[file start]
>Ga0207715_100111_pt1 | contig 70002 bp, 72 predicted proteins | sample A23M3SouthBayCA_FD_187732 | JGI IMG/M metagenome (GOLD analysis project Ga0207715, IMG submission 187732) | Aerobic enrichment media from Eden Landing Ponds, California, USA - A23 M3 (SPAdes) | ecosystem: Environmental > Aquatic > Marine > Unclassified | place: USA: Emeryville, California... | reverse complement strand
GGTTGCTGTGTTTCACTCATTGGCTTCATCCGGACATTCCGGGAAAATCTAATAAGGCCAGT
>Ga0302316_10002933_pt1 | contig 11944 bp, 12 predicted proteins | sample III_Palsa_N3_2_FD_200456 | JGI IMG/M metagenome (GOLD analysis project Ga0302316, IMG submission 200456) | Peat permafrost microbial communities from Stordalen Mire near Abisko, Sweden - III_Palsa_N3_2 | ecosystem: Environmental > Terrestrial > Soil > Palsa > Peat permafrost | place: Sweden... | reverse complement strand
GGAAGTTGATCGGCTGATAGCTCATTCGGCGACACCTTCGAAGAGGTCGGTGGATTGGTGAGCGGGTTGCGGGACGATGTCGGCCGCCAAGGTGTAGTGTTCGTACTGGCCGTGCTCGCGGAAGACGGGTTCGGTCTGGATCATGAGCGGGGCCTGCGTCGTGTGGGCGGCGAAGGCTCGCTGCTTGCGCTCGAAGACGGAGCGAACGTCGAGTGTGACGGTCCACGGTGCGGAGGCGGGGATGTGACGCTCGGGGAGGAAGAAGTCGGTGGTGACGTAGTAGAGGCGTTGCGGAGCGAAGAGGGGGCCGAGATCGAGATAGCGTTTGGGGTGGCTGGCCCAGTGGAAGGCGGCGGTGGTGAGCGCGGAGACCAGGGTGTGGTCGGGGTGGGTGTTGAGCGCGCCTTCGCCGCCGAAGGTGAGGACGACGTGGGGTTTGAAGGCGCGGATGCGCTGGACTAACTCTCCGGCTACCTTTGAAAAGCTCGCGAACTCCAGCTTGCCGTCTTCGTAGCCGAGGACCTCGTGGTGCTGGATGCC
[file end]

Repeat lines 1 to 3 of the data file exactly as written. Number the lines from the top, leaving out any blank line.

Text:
>Ga0207715_100111_pt1 | contig 70002 bp, 72 predicted proteins | sample A23M3SouthBayCA_FD_187732 | JGI IMG/M metagenome (GOLD analysis project Ga0207715, IMG submission 187732) | Aerobic enrichment media from Eden Landing Ponds, California, USA - A23 M3 (SPAdes) | ecosystem: Environmental > Aquatic > Marine > Unclassified | place: USA: Emeryville, California... | reverse complement strand
GGTTGCTGTGTTTCACTCATTGGCTTCATCCGGACATTCCGGGAAAATCTAATAAGGCCAGT
>Ga0302316_10002933_pt1 | contig 11944 bp, 12 predicted proteins | sample III_Palsa_N3_2_FD_200456 | JGI IMG/M metagenome (GOLD analysis project Ga0302316, IMG submission 200456) | Peat permafrost microbial communities from Stordalen Mire near Abisko, Sweden - III_Palsa_N3_2 | ecosystem: Environmental > Terrestrial > Soil > Palsa > Peat permafrost | place: Sweden... | reverse complement strand